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The French Dispatch review: a love letter to journalists

The poster for the film, The French Dispatch. Image source- Pintrest, IMDb.
The poster for the film, The French Dispatch. Image source- Pintrest, IMDb.
A still from the film, The French Dispatch. Image source- Pinterest,

Unsettlingly perfect, fast-paced, absurdist, beautifully weird: The French Dispatch is described as a love letter to journalists, and I’ll add a blatant attempt at seduction.  

 Set in the fictional town of Ennui, the movie is presented as a collection of short stories; following the devoted journalists of The French Dispatch as they compile the final issue of the magazine. 

The first story is of Moses Rosenthaler (Benicio Del Toro), who is serving a life sentence for murder and is also a talented painter. Wrapped in romantic involvement with his promoter, muse, and prison guard, Simone (Lea Seydoux), Rosenthaler is portrayed as a father to the abstract modernist movement. He is represented artistically by Julian Cadazio (Adrien Brody), who works persistently to get Rosenthaler’s work out into the world, by whatever means necessary  

CANNES, FRANCE – JULY 13: The cast of French Dispatch poses together. (Photo by Li Yang/China News Service via Getty Images)

The second story follows a youth revolution led by the melancholic and fickle Zeffirelli (Timothee Chalamet). The intimate coverage conducted by reporter Lucinda Krementz (Frances McDormand) unveils the movements intention poetically, but not without sacrificing Krementz’s journalistic objectivity.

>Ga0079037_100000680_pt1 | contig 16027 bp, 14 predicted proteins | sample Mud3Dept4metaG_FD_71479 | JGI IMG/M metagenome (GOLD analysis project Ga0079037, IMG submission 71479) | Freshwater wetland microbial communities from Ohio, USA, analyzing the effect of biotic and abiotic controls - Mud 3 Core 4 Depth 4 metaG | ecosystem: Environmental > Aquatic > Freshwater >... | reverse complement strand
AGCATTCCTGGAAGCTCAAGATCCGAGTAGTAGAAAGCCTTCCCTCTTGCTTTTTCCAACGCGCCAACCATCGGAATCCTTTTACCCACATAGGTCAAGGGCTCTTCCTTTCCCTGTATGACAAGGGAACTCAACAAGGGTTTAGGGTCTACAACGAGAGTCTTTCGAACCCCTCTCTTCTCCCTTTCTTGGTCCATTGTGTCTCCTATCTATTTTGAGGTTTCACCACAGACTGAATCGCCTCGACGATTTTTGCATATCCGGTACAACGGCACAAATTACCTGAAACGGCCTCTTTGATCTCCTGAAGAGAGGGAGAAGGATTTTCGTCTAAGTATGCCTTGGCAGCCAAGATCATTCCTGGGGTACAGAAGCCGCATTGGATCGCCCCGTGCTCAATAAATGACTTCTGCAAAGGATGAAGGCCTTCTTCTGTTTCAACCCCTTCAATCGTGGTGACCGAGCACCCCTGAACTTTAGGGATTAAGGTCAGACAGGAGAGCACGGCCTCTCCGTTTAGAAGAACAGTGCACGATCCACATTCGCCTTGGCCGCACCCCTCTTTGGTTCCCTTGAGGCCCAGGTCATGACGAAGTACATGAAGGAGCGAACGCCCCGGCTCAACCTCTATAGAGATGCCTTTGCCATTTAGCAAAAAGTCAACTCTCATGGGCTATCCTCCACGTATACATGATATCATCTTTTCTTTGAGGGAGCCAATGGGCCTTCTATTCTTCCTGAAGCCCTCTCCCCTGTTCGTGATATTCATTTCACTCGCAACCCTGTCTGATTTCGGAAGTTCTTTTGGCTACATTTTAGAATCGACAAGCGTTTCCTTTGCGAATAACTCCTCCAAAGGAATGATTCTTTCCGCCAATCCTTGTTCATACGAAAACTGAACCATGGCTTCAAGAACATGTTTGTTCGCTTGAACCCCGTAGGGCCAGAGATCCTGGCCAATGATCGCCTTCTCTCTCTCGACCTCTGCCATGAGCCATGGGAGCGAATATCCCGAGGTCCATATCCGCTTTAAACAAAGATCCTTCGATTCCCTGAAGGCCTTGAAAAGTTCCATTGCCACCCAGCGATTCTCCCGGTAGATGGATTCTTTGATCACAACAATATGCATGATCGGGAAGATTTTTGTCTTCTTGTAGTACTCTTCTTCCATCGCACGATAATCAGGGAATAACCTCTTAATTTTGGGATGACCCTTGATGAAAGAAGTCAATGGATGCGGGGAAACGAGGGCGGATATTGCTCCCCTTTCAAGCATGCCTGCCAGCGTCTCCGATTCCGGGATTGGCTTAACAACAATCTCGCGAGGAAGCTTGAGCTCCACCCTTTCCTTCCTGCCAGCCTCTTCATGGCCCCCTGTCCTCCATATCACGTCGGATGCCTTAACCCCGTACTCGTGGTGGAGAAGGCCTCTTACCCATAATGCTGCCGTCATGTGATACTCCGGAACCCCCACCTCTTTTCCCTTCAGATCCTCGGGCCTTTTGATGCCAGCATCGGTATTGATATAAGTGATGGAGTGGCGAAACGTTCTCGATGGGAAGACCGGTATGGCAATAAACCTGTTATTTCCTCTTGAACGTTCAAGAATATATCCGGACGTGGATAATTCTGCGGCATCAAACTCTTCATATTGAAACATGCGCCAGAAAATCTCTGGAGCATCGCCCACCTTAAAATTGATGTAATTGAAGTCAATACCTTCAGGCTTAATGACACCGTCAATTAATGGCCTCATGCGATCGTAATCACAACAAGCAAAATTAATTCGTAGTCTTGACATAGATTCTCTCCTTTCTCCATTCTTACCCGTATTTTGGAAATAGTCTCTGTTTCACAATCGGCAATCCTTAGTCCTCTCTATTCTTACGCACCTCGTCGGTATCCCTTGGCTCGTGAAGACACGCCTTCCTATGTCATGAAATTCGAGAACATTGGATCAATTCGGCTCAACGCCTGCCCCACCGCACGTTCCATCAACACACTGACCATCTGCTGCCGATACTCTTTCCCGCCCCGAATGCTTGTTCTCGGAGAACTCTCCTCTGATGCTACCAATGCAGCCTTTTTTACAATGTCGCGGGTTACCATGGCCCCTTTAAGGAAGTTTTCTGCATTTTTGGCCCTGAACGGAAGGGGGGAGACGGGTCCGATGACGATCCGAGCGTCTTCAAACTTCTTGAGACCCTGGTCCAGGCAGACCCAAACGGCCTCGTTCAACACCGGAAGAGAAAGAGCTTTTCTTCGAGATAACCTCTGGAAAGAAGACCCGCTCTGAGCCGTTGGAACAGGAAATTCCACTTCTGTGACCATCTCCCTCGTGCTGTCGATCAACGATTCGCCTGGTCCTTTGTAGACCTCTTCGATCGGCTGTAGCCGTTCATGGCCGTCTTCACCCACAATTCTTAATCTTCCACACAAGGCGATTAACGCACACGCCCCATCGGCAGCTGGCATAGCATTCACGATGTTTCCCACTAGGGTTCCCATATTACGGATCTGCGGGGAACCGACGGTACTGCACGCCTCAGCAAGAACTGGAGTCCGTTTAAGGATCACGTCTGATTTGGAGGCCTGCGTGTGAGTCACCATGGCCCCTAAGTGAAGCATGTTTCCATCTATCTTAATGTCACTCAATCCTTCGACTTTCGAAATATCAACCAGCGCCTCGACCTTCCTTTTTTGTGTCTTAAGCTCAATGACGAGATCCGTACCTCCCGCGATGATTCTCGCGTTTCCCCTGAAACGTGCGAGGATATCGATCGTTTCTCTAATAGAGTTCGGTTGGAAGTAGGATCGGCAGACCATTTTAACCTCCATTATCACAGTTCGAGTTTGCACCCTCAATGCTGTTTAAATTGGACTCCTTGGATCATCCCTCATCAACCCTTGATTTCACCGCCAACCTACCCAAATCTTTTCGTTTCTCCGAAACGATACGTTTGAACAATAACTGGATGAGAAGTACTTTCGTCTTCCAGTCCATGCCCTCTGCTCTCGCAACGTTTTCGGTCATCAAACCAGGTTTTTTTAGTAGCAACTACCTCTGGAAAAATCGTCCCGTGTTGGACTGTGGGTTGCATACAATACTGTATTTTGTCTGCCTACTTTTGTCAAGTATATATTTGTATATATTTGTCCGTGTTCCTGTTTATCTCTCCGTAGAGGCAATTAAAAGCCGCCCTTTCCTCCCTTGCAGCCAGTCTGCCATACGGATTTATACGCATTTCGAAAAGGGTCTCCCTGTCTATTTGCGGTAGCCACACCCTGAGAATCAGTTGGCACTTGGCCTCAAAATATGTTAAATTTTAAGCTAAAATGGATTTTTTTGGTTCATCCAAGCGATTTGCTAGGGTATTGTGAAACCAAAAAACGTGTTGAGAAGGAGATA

The third story tells the tale of a father’s relentless pursuit of his kidnapped son. Reporter Roebuck Wright (Jefferey Wright) guides the viewer through the story by means of talk show interview, recounting the miraculous acts of the department with the help of the gifted chief, Nescaffier (Steve Park).  

Andersons’ signature cinematic touch engrosses the viewer into his world of symmetry and nostalgia.  The film itself feels as if you’re walking through a majestically intentional pop-up book. Each still tells a story through placement, color, and expression.  

The soundtrack of the film composed by Alexandre Desplat, brings whimsical chaos exemplifying the upbeat nature of a journalist’s lifestyle in true, quirky Anderson fashion.  

As a young journalist myself, The French Dispatch (an ode to the New Yorker), is deliberately inspiring. You’ll laugh, you’ll cry, you’ll shake your head and slowly mumble “What the fuck?”  

The movie’s release was delayed due to the COVID-19 pandemic, but the result was well worth the wait. The French Dispatch is an instant gem of the Wes Anderson collection. As of October 22, 2021, you can now find it in select theaters.   

The poster for the film, The French Dispatch. Image source- Pinterest, IMDb.
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